Royce was born in 1912 into a different world where conservation was far from fashionable. Despite the times Royce was an avid collector of snakes and had an insatiable curiosity when it came to birds and in particular their breeding and migration.
It was these early amateur naturalists who made the most significant contributions to our knowledge of birds and other wildlife. It was Royce’s contagious enthusiasm and his generosity in sharing both his time and his knowledge with others that made him the remarkable teacher that he was. It was during one of his lectures, aimed at changing people’s attitudes to snakes, that Royce began the family trend of surviving bites from venomous snakes when he was bitten by a Puff Adder.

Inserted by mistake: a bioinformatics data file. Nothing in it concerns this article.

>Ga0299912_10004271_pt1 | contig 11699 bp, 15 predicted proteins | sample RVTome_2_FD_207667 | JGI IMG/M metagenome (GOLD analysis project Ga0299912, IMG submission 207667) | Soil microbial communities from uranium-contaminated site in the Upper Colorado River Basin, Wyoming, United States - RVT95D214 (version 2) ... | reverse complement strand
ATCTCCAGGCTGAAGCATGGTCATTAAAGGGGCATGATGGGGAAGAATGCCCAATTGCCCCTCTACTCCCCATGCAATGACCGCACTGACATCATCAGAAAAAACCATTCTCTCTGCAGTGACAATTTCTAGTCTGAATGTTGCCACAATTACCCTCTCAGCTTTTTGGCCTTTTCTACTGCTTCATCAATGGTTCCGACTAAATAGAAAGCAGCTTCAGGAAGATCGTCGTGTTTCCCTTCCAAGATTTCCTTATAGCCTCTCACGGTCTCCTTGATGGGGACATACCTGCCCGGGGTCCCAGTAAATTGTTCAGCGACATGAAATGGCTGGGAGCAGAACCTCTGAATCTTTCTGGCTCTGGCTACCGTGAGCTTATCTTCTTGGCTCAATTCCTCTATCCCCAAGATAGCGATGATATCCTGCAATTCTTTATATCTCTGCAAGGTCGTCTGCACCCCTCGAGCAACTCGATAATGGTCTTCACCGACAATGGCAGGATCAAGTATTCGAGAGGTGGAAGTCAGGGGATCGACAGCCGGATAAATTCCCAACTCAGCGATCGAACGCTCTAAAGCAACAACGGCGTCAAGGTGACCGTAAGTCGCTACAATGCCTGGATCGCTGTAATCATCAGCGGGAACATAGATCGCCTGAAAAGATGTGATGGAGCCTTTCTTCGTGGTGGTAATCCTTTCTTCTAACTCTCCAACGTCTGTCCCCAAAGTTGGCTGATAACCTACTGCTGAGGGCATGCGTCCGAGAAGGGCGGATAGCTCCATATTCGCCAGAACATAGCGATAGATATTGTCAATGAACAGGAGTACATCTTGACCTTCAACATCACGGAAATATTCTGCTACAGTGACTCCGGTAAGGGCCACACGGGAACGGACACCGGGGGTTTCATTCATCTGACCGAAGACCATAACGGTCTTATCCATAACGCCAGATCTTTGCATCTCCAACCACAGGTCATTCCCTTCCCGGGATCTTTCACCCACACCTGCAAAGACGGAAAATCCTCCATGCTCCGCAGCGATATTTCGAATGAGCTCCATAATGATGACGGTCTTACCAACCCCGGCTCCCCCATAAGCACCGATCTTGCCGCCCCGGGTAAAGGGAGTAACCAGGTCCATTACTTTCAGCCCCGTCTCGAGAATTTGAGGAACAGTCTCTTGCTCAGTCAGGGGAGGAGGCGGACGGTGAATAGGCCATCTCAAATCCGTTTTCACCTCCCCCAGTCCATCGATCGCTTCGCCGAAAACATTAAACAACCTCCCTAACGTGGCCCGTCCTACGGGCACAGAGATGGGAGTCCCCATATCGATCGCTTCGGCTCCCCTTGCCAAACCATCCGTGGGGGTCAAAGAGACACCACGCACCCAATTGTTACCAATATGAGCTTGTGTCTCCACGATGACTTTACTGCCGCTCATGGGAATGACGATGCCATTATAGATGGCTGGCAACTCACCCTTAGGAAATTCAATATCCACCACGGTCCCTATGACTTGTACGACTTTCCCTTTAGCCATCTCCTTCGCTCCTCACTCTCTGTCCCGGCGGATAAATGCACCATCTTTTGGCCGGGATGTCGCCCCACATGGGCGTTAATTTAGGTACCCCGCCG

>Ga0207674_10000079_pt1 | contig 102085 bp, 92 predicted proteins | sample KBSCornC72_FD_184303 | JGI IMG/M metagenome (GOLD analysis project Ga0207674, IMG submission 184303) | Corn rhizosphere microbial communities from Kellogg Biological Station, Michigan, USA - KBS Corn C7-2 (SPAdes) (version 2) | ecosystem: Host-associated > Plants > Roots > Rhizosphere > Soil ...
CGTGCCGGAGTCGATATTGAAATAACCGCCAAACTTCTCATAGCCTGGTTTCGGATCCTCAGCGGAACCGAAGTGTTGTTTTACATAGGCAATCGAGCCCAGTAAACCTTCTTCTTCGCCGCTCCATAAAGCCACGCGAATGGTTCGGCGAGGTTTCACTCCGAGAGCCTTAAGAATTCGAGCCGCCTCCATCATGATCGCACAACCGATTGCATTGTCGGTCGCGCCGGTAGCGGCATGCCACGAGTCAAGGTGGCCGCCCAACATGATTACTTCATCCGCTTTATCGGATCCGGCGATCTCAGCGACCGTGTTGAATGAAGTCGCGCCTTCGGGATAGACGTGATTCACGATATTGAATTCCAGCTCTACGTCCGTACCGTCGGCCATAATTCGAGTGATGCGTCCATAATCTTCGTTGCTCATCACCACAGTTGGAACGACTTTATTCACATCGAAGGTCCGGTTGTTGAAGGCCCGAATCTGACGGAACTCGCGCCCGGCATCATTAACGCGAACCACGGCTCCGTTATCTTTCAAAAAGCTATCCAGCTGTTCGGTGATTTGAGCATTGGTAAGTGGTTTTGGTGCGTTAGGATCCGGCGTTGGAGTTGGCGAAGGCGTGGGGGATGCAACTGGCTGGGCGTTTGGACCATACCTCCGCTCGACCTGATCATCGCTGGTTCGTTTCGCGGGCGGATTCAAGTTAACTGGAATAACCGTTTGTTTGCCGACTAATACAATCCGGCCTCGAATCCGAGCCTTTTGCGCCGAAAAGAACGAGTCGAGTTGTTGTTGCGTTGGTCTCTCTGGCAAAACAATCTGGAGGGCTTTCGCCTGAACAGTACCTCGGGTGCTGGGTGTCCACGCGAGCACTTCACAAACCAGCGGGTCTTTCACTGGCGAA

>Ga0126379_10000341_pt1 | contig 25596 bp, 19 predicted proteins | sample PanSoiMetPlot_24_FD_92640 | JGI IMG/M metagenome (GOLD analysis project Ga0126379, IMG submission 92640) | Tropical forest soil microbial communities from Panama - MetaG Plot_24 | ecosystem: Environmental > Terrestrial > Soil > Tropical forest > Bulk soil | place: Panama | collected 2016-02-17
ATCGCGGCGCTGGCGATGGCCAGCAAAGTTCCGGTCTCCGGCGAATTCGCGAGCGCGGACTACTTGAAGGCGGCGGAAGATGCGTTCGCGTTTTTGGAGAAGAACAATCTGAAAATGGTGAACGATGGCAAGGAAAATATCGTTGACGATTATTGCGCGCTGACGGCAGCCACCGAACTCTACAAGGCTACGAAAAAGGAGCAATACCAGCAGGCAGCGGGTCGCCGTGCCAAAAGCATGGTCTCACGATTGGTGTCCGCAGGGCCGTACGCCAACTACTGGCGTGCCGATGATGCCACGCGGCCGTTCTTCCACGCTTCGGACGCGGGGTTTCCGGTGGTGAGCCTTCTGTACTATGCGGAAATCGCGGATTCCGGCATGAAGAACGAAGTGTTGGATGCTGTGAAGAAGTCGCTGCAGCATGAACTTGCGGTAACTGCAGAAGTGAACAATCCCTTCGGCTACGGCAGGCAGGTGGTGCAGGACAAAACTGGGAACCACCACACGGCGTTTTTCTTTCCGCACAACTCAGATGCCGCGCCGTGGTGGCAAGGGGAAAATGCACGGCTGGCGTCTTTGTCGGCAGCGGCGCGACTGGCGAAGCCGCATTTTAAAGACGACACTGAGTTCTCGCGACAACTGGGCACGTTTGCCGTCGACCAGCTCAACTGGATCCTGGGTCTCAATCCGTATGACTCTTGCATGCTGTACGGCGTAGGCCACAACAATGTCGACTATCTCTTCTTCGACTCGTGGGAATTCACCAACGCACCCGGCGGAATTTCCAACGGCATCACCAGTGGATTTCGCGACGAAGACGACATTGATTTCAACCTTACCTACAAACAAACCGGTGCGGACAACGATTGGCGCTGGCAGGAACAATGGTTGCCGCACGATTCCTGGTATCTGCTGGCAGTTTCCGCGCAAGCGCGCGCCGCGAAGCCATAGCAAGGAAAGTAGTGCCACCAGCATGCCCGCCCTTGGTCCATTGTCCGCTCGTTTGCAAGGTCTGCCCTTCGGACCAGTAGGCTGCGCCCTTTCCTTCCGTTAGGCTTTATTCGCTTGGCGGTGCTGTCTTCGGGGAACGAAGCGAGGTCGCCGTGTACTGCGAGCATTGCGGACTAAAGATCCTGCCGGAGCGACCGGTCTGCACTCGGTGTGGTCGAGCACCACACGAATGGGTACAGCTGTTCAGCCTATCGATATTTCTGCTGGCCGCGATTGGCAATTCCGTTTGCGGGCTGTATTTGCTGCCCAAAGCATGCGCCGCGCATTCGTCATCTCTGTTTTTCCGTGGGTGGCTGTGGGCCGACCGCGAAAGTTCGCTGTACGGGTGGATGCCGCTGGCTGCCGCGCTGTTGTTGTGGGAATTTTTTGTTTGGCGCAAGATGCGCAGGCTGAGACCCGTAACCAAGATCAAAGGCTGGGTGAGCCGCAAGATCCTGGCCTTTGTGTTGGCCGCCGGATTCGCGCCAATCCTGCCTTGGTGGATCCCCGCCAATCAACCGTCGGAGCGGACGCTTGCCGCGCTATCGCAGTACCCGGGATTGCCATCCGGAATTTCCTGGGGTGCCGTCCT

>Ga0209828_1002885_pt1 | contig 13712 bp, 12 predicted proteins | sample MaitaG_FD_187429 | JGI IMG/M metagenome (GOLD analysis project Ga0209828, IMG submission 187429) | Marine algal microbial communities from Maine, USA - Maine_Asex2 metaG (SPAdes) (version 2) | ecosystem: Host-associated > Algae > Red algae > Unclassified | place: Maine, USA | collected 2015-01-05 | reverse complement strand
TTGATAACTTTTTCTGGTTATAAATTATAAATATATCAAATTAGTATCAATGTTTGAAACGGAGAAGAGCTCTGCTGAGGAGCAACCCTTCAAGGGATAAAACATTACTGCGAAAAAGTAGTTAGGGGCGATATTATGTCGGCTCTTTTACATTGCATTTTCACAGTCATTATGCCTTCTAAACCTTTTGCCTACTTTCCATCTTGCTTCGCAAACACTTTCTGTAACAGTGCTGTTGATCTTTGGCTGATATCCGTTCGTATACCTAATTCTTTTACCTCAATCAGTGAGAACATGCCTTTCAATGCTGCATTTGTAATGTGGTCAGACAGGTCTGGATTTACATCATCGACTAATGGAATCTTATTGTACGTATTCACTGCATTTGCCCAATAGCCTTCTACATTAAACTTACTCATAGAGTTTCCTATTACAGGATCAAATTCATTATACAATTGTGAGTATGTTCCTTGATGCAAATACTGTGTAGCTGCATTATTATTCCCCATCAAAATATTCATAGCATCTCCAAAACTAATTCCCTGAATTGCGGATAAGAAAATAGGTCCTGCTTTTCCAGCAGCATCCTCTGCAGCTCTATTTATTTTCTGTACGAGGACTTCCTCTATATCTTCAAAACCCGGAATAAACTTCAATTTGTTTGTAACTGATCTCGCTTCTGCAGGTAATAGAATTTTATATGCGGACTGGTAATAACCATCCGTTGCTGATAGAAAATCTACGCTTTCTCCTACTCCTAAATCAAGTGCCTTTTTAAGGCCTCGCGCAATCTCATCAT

Amongst the people whom Royce inspired and mentored was Kenneth Newman who went on to author the Field Guide of the Birds of Southern Africa. This was popular field guide to birds of southern Africa for several decades and is still the book of choice for many birders.
Royce was an avid bird ringer (bander) and together with his sons, he ringed tens of thousands of birds. His efforts were rewarded by having the first retrieval of an African bird in Europe (a Barn Swallow in Helsinki, Sweden). This was a major breakthrough in understanding where the South African migrants were going.